I need to talk about understudies. Due to COVID-19 cases among the Utah Shakespeare Festival’s actors, I saw at least one understudy in almost every play I reviewed this week. In King Lear, I saw three understudies: Nicholas Denhalter (in the role of the Duke of Cornwall), Braedon Young (in the roles of the herald, the Duke of Burgundy, and Curan), and Brandon Zicker (in the roles of the King of France and a Captain). Denhalter was relentlessly cruel in the eye gouging scene and was born to carry a sword. Young (whom I also saw as an understudy in a perfect performance of Trouble in Mind) differentiated his characters well and made the Duke of Burgundy a distasteful person in his brief appearance. As the King of France, Zicker eloquently speaks Shakespeare’s poetry, and the character appears to have genuine affection for Cordelia.
I can think of nothing more terrifying in the theatre world than performing as an understudying on opening night in a Shakespeare play. Yet, Denhalter, Young, and Zicker equaled or exceeded the performances of the regular cast members on stage with them. Understudies have been the heroes of the theatre world during the COVID-19 pandemic, as Utah audiences have seen elsewhere. I applaud the understudies of King Lear and everyone else at the Shakespeare Festival who steps in for a colleague.
Skinner’s costume designs are sumptuous for Lear (in the beginning), his daughters, the courtiers, and soldiers. The shiny fabrics, patterned cloth, fur trim, and jewelry were eye popping in their luxury. The lavish costumes made it easy for Cardinal to create gorgeous stage pictures. Costuming was also used to show when Lear had hit his lowest point. Skinner dressed the character in a just a plain white knee-length tunic. The simplicity of the clothing, coupled with his bare feet and dirtied legs showed how far the king had fallen and made him a pathetic figure worthy of pity.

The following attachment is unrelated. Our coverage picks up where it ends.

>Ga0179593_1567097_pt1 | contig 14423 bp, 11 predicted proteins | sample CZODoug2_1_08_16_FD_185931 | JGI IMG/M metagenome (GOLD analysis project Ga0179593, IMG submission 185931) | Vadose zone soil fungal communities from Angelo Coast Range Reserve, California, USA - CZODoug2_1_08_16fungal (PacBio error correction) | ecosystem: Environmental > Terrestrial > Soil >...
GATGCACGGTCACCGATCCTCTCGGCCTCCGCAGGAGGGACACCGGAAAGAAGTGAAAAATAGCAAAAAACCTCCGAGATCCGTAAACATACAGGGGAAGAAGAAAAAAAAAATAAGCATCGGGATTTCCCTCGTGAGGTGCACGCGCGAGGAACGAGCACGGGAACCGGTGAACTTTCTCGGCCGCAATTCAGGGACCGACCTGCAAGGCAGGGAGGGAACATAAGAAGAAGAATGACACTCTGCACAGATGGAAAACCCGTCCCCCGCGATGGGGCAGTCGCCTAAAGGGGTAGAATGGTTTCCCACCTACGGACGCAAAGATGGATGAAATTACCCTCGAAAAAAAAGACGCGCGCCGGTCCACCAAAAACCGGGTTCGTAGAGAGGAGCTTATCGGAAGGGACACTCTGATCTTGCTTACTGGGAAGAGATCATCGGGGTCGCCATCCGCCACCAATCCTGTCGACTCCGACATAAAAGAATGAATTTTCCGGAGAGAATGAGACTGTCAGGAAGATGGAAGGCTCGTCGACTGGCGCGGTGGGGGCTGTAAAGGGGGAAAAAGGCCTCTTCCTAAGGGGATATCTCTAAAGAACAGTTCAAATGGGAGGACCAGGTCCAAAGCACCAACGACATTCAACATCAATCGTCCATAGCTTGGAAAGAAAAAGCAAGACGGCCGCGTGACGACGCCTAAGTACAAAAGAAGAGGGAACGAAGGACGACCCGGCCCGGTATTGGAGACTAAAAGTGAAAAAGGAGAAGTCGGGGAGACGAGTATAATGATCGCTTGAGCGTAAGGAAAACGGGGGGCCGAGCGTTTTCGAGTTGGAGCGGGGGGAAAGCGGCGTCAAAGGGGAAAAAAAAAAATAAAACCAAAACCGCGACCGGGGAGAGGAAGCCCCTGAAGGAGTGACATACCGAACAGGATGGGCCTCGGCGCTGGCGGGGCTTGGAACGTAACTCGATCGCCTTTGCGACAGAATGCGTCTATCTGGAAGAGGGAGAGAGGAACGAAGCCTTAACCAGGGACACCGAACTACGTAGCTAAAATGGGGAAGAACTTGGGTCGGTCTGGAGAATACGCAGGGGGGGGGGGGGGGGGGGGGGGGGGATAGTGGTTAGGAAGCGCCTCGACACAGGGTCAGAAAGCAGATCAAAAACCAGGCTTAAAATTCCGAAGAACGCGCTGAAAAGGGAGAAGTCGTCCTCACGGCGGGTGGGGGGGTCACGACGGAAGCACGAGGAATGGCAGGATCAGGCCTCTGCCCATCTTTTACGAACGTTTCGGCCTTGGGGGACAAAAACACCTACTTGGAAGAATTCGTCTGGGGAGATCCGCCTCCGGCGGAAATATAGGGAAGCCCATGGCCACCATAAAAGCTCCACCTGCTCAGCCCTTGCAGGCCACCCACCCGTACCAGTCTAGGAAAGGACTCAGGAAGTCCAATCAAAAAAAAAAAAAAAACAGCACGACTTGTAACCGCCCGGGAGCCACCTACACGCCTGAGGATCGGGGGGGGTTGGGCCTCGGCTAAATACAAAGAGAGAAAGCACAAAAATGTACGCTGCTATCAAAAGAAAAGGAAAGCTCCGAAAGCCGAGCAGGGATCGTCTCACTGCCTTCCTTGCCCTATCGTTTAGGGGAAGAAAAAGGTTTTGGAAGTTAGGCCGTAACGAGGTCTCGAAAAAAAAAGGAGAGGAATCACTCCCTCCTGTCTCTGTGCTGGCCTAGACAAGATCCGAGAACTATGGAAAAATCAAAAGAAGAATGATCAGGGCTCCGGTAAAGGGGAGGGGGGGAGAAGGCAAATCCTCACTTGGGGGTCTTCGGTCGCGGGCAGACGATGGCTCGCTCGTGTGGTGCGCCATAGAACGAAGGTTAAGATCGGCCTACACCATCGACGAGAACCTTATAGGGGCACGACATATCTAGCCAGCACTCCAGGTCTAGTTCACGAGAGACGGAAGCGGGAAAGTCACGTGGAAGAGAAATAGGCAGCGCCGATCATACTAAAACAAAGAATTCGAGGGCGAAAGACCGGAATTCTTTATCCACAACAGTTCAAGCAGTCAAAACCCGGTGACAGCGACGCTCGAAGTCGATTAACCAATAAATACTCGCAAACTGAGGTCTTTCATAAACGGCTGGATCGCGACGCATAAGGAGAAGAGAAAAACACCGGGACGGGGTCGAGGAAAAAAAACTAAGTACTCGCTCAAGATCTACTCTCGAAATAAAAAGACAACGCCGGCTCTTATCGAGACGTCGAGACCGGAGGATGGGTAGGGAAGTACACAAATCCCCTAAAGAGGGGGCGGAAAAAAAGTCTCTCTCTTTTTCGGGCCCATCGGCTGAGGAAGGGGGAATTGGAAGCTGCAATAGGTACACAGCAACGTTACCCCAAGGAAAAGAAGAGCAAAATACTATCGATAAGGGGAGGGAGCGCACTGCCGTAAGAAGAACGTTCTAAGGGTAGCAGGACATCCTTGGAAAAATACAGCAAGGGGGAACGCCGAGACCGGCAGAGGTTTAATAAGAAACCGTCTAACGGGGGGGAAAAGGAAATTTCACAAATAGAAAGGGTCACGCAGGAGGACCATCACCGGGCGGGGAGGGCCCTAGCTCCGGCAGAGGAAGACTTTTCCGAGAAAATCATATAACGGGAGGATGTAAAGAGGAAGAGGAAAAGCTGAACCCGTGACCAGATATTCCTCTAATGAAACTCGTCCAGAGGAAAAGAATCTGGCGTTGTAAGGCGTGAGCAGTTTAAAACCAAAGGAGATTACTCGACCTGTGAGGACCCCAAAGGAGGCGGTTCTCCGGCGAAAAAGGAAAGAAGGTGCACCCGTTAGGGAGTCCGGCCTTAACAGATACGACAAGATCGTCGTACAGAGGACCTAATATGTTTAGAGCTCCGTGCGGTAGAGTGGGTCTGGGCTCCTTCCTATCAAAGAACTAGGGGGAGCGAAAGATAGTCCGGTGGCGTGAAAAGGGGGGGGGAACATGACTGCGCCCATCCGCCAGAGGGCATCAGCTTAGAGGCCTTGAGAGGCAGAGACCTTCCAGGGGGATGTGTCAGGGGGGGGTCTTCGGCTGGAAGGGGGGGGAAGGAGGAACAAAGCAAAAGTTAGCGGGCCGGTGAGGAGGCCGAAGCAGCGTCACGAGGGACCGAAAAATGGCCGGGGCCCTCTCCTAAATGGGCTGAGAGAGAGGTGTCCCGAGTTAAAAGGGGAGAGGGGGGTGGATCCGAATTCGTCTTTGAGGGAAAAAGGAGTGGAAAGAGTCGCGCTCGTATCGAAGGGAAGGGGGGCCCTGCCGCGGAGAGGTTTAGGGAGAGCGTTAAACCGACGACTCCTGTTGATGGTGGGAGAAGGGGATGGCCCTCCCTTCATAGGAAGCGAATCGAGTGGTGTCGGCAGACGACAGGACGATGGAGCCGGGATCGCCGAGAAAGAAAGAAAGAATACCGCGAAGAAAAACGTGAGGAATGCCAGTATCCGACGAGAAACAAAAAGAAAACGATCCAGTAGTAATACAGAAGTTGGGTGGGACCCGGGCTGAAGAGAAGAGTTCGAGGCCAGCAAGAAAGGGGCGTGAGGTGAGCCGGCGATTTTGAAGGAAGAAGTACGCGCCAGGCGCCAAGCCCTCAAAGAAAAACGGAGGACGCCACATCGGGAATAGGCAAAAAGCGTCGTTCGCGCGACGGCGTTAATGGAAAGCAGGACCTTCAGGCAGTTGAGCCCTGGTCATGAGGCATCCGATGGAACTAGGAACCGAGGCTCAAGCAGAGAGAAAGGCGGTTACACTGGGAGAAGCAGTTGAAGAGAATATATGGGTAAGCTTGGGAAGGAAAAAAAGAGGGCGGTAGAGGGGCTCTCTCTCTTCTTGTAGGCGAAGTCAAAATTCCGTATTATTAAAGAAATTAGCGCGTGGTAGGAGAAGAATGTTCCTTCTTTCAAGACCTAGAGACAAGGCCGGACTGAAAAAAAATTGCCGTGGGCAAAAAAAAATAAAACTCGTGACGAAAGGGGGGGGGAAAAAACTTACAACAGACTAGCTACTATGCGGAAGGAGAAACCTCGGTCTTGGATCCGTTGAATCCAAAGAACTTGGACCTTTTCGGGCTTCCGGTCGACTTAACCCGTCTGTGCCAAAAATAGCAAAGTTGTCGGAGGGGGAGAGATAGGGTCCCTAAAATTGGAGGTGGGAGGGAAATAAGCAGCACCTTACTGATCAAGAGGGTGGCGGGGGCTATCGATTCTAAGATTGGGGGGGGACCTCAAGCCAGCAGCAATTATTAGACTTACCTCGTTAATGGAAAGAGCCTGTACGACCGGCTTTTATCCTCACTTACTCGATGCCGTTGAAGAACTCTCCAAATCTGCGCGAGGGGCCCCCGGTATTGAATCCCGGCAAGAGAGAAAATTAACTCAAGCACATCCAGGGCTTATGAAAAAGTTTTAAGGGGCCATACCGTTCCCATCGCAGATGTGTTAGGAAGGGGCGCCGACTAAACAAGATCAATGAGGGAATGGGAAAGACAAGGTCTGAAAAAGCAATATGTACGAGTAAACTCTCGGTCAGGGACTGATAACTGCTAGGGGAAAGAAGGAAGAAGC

The only technical aspect of the show that did not work was the “hovel” in Act III, which rose from the trap door at downstage center. The hovel was triangular in form, though wide enough to span the length of the trap door, and only about two feet high. One actor did enter it from upstage and descend through the trap door, but it was an odd stage piece (perhaps designed by scenic designer Linda Buchanan?) that did not look like a shelter at all. Luckily, it was only used in a single scene.
Life is not a picnic for the characters in King Lear. Misery, madness, death, loneliness, pain, and societal chaos drive the plot. The play is a downer, but like all great tragedies, the characters’ sadness drives King Lear to greatness. The Utah Shakespeare Festival has a successful production that is the most satisfying version of King Lear that I have seen, and I recommend it without hesitation.